Volume 94, Issue 83

Wednesday, February 28, 2001


A film about food

Monkey Bone not for kids

Dot com

LeAnn Rimes crosses over - Phe Cullen covers the classics

A film about food

Man of Grease
Directed By: Ezra Soiferman

Rebecca Morrier
Gazette Staff

Move over Morimoto-san, Pasquale and Emeril – there's a new chef in town.

Tony Koulakis may not be the leading expert on all things culinary, but after nearly 30 years of serving the masses in Cosmos, his popular Montreal greasy spoon, there is no doubt he has earned his reputation as the "God of Potatoes." His story is captured in The Man of Grease, which has its Canadian premiere at 10 p.m. tonight on TVO.

The poignant, yet quirky, documentary follows the 63-year-old Koulakis as he takes a hiatus from the demanding schedule of his ever-bustling diner, and accompanies him on a long-awaited vacation to his homeland, Greece.

Besides celebrating the comfort and calorie-laden breakfasts that have made Koulakis a local legend, the documentary portrait also speaks with his loyal patrons, family and friends to rediscover the affective potency of food.

Shot mainly in cinema verite, a style in which the director lets events unfold naturally instead of staging them, the film has moments when director Ezra Soiferman draws attention to himself by posing Koulakis questions from behind the camera. This usually elicits a humourously honest response from the cook, especially during the final credits when Soiferman joins his subject in front of the camera to ask if Tony knows his name (which he does not).

Soiferman also makes his presence known in more subtle ways, such as in the hints about the health hazards of the diner. For example, one staged shot features a lit cigarette sitting on the edge of a counter, with its smoke wafting outside the frame into the rest of the kitchen, commenting on Koulakis' chain-smoking habit.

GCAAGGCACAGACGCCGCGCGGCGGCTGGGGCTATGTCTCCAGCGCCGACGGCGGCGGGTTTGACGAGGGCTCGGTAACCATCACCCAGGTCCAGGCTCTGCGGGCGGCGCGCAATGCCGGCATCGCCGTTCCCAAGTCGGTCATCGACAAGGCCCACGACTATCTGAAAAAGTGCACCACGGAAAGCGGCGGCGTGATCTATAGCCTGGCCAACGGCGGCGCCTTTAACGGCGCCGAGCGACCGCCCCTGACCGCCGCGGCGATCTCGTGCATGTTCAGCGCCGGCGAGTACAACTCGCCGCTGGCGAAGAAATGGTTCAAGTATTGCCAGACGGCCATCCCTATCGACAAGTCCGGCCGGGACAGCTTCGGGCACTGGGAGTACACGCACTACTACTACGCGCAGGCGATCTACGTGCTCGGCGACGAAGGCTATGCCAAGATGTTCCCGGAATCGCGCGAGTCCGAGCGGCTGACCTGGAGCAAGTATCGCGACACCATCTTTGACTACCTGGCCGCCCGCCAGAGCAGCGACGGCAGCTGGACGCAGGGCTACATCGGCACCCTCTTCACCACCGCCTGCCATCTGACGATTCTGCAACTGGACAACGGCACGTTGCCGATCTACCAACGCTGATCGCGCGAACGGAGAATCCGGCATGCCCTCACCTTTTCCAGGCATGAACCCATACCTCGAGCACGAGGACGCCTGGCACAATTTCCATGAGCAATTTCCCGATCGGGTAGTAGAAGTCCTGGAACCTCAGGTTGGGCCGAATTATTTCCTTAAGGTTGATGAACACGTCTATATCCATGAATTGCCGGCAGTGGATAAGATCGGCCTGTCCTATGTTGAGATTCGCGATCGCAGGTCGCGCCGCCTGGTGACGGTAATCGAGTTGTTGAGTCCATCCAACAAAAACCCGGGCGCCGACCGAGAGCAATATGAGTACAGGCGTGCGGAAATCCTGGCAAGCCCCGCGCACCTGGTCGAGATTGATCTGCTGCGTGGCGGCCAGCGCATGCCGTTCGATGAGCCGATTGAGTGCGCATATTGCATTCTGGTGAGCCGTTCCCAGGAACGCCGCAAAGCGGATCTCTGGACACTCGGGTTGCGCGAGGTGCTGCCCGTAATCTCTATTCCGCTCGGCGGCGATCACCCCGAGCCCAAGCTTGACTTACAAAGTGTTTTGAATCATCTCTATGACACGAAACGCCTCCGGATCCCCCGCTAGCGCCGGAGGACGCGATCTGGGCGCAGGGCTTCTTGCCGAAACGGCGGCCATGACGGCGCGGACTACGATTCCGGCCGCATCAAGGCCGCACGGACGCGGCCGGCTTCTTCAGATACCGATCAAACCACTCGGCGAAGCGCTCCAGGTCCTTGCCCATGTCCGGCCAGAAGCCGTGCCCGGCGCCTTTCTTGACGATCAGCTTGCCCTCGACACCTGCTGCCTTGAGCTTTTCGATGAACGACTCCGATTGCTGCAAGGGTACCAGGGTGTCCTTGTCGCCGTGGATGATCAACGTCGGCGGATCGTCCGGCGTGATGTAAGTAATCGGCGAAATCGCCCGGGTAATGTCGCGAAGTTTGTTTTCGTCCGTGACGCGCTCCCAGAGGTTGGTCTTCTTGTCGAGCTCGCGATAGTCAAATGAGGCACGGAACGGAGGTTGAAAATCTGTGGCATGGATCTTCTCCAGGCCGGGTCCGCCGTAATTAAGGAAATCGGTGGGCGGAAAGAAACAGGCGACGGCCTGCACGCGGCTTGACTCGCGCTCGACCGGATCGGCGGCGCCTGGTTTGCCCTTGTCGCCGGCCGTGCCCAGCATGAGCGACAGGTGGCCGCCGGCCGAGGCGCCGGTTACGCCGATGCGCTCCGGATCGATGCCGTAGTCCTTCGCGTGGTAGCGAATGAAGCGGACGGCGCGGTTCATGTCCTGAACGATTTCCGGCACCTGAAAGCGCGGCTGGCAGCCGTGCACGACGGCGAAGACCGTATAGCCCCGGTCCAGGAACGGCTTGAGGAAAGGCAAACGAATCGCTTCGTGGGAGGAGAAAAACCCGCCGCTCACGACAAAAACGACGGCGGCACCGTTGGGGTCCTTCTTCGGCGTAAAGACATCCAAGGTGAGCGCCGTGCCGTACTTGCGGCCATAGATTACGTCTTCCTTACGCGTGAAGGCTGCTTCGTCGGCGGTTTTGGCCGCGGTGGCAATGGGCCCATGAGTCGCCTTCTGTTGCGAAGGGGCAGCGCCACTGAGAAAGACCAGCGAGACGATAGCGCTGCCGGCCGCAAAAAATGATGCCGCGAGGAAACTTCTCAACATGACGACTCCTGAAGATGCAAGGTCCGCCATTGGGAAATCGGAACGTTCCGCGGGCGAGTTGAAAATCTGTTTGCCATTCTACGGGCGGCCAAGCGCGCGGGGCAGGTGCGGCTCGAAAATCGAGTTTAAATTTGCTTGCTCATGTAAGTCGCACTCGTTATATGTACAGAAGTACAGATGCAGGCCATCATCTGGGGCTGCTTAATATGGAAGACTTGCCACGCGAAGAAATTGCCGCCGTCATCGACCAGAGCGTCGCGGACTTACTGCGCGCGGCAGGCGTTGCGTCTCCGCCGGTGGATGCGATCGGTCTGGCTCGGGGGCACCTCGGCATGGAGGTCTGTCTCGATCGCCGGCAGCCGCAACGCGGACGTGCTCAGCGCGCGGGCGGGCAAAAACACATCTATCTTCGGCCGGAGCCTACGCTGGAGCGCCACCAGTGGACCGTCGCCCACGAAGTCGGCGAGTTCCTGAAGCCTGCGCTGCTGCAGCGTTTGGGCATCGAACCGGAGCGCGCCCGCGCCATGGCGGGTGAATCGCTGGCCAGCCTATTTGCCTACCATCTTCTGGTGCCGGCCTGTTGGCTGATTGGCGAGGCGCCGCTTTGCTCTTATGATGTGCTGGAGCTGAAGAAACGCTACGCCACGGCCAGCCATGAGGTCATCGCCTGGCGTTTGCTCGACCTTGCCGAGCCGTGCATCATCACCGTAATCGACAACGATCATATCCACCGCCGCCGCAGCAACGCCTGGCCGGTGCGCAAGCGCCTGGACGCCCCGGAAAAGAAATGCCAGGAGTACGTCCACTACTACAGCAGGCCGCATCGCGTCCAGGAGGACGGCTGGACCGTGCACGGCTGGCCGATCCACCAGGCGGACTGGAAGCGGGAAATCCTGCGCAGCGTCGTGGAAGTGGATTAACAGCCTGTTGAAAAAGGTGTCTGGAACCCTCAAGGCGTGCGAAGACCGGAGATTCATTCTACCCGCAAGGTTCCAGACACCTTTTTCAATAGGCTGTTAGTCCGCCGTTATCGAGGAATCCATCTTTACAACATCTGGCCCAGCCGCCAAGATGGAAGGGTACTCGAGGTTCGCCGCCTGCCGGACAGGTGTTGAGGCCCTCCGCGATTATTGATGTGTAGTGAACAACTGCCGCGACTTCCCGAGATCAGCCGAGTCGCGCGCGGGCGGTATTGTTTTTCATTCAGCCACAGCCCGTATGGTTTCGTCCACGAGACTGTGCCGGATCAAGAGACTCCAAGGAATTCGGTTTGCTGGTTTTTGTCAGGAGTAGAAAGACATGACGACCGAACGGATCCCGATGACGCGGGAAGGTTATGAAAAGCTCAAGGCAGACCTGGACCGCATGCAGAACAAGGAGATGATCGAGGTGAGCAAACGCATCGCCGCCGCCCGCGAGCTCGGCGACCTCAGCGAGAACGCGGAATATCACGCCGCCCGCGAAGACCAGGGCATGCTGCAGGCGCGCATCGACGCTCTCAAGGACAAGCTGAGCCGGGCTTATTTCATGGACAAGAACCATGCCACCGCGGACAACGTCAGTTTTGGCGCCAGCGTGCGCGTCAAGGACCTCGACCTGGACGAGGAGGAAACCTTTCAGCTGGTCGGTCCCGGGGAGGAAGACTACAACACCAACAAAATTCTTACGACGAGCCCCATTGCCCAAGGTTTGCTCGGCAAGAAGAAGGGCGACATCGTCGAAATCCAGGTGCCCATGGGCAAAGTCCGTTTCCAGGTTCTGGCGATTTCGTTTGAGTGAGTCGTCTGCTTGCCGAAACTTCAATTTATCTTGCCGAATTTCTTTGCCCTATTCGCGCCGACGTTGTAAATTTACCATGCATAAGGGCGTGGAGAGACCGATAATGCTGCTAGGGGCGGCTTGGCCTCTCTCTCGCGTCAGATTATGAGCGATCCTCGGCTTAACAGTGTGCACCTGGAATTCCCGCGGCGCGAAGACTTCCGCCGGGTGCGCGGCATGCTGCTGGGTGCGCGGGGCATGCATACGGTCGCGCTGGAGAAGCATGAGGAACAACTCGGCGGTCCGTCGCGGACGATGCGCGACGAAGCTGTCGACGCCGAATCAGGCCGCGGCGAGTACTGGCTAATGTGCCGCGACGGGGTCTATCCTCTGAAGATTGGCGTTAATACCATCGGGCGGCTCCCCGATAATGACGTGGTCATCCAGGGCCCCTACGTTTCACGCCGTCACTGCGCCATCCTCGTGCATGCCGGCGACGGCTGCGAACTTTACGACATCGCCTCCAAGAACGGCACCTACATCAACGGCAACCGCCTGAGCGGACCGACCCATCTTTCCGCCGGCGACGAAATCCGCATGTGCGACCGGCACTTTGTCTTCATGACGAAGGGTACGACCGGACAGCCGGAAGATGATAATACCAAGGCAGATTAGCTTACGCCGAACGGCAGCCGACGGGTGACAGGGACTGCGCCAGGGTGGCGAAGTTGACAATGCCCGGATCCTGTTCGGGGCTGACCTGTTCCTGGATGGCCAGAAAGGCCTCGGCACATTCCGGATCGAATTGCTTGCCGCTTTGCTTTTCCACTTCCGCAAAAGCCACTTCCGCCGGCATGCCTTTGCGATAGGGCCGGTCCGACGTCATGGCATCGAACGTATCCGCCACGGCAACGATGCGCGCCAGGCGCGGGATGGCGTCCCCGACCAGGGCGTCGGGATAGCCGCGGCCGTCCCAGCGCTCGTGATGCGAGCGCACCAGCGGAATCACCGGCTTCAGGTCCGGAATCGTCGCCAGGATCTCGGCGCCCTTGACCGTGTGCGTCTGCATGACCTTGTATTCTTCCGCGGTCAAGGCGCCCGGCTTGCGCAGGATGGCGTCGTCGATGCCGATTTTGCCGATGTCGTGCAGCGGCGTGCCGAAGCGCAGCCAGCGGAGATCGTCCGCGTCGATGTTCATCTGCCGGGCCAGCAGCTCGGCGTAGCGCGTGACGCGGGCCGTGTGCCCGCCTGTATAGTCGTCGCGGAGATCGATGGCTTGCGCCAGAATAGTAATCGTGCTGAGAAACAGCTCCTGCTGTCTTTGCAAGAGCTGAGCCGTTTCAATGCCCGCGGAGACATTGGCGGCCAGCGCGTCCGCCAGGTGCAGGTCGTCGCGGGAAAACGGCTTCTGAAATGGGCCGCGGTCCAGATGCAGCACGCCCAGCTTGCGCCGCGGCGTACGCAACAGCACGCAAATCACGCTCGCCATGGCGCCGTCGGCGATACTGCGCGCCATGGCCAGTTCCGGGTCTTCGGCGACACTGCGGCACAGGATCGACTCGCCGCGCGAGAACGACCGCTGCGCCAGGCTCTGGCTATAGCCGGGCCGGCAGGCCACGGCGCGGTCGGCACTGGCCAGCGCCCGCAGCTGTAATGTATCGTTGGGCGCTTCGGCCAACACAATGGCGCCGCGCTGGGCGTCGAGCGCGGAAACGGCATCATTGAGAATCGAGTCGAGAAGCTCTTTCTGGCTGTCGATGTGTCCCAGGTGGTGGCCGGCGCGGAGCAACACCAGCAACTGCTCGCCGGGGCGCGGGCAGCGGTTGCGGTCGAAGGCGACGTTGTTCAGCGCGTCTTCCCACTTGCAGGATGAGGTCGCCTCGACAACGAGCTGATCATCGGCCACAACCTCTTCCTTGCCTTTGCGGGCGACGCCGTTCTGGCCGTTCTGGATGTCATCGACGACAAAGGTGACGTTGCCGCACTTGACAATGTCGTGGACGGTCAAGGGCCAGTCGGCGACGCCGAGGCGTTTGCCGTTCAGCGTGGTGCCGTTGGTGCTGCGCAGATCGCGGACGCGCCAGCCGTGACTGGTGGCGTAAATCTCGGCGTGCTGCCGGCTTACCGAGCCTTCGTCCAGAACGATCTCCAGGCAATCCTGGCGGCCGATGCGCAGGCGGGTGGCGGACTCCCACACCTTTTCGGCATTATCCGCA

This type of moral commentary is hardly glaring. In fact, Koulakis himself warns his customers not to eat at his diner too often, for fear of the health risks. The documentary takes a closer look at the man beneath the apron, to uncover the passion and dedication of the eccentric immigrant who carved his own haven in a foreign land.

Much of the film has a homespun feel to it, especially in the way it acts as a Koulakis family home video when he returns to his birthplace in Crete. It also serves partly as an exposť on the culture of diners and their longstanding appeal. Like any good film centred on the art of cooking Man of Grease points at the inherent ties between food, family and love.

As a documentary film, Man of Grease has a simplicity much like Koulakis' philosophy, which he resolutely states in his thick accent: "You eat, you happy, and that's it."

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